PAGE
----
A vexing problem for travelers is finding a place to stash their suitcases when they arrive in a city too early to check into a hotel or Airbnb, or when they’ve checked out of their rooms and have adventures planned before heading to the airport.
Toting baggage to restaurants, museums or a meeting with a potential client is one option. But a growing number of start-ups promise apps that match travelers seeking short-term bag storage with coffee shops, restaurants, gift shops and other businesses that have secure storage space to spare.
These luggage storage networks, such as Vertoe, LuggageHero, Stasher, Nannybag, Knock Knock City and others, allow users to open an app, locate a vetted nearby drop-off spot, reserve a space and pay for the service online. Once dropped off, security ties are usually attached to bags to prevent tampering. Insurance is included in the fee and, after pick-up, users are invited to rate the experience online.
Storage fees vary and are charged by either the hour or the day. Both Knock Knock City and LuggageHero charge $1 per hour or $10 per day with a one-time handling fee of $2 per bag. Nannybag charges $6 per bag for the first day and $4 per bag for each additional day. Stasher’s fees are $6 per day per item and Vertoe’s fees start at $5.95 per day, per item (overnight storage counts as two days) and varies by location.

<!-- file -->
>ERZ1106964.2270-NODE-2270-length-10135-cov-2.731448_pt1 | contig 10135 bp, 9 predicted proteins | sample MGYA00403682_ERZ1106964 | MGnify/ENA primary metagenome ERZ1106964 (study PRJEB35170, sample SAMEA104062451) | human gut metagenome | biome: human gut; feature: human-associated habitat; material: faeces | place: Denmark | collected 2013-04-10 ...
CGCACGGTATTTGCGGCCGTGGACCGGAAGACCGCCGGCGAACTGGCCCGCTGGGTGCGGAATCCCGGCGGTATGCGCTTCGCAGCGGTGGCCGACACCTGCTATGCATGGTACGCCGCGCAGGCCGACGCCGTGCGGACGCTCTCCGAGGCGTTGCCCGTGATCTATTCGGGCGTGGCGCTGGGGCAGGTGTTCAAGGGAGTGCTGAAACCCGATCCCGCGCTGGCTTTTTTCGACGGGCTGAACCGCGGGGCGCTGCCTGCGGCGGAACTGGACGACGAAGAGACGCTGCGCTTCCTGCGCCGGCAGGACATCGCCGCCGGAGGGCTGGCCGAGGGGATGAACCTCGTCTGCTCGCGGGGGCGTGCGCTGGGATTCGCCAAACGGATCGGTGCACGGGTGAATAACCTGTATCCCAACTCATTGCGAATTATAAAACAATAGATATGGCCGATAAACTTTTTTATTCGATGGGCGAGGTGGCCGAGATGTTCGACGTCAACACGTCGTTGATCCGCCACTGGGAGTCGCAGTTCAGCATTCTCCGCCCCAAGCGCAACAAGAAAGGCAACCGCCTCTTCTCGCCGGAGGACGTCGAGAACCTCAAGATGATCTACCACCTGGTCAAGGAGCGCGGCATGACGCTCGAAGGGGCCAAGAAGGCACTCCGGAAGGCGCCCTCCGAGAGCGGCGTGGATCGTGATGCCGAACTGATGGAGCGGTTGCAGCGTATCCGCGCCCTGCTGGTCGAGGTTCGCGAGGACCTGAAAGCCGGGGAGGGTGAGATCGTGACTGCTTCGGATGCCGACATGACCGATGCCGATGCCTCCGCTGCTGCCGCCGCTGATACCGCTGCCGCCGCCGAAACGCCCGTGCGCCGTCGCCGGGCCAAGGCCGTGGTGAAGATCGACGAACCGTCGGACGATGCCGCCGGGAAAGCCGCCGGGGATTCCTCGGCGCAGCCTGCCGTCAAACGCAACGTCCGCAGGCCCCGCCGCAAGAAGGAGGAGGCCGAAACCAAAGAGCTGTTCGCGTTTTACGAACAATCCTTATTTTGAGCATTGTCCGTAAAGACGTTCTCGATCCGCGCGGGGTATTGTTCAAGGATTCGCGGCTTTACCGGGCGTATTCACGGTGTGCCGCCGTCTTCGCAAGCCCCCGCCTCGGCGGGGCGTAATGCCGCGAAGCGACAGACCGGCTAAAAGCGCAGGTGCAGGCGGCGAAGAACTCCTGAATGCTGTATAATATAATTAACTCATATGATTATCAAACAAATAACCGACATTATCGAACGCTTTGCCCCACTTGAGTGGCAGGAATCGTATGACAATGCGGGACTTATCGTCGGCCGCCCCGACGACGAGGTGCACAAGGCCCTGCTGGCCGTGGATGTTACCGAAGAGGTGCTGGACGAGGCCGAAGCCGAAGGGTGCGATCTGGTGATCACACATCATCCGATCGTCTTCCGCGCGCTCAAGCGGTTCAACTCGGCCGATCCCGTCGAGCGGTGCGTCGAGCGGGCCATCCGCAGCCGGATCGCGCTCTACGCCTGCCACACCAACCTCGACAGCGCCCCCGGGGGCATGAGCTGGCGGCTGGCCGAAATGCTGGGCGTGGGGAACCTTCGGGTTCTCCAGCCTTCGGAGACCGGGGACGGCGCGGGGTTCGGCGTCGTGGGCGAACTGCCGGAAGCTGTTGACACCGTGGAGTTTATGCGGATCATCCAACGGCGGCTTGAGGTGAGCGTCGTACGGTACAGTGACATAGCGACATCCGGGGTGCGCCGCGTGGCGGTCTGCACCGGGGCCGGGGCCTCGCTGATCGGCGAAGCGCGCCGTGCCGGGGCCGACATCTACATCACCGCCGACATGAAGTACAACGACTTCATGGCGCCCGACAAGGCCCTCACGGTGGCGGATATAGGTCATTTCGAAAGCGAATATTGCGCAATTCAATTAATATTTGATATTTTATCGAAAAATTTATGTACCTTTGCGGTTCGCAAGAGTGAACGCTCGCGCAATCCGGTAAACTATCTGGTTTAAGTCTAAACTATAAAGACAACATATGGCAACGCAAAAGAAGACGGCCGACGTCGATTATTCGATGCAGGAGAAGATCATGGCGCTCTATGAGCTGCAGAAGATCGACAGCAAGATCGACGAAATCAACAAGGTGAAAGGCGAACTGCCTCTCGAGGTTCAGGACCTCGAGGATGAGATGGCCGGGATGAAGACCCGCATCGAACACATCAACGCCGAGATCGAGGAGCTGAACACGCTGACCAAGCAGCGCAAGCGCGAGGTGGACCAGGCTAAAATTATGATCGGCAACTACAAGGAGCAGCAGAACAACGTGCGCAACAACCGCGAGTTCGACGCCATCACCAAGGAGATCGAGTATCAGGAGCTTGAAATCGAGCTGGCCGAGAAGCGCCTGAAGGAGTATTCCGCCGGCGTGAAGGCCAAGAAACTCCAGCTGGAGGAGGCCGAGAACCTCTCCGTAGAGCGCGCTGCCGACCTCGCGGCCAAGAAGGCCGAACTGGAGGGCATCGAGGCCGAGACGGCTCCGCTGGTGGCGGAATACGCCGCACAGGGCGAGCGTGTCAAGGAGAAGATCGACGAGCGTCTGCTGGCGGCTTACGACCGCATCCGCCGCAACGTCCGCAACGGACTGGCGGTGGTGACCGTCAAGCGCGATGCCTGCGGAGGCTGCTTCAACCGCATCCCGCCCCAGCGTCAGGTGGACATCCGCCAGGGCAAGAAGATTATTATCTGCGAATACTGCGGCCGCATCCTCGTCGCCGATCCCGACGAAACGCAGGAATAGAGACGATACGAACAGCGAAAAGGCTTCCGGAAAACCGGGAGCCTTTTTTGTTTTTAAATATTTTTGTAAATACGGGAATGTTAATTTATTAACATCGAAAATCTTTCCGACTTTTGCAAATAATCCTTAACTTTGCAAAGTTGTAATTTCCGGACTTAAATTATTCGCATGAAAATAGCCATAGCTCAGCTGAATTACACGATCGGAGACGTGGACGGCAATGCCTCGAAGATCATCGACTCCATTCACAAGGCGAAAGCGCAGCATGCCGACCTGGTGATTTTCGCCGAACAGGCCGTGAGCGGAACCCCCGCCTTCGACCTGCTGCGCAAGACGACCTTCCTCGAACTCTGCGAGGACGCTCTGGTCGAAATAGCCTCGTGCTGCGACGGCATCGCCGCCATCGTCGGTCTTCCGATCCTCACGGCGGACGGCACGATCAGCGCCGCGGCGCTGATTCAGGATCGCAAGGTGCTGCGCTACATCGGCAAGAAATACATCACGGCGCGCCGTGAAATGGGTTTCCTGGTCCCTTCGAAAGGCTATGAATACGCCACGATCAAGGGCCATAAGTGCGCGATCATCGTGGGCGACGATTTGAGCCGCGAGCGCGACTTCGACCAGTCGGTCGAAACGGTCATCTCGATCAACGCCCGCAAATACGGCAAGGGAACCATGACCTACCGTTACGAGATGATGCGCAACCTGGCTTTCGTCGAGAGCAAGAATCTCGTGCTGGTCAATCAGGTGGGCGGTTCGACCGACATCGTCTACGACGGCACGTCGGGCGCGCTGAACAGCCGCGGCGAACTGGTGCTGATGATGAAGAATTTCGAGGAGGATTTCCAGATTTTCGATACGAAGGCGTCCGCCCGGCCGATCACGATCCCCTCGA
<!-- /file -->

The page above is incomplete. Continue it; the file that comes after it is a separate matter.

The services are still young and in the active learning and growth mode.
LuggageHero, which Jannik Lawaetz founded in 2016, currently has more than 300 storage locations in six cities (New York, London, Copenhagen, Lisbon, Madrid and Barcelona) and plans to expand to 39 cities by January 2020.
“The biggest challenges so far have been language,” said Lawaetz. The company started by working only with locations in English-speaking countries, but now is working where Spanish and Portuguese are spoken.
Knock Knock City, also founded in 2016, has dealt with some challenges as well.
“We started in New York City and Brooklyn with people offering bag storage in their apartments on Craigslist, like Airbnb for luggage,” said Selin Sonmez, co-founder of Knock Knock City, “But we found the business hours posted for some people’s homes weren’t reliable or always accurate and others required users to walk up flights of stairs with their suitcases.”
Knock Knock City now also operates in San Francisco, Boston, Washington, D.C., Seattle, Philadelphia, Chicago and Miami and only works with partners on a ground floor that have strict business hours. Sonmez said any location with an average star rating below 3.5 (out of 5) is removed.
Like the other luggage-storage app services, the list of Knock Knock City partner sites is eclectic. Customers can store their bags at bike shops, clothing stores, restaurants, a massage therapist’s office, an eyebrow bar, at hotels and in hostels.
In addition to helping businesses put unused or underutilized space to income-producing use, “we’re helping local economies by getting travelers to explore neighborhoods and getting foot traffic in the doors,” said Sonmez.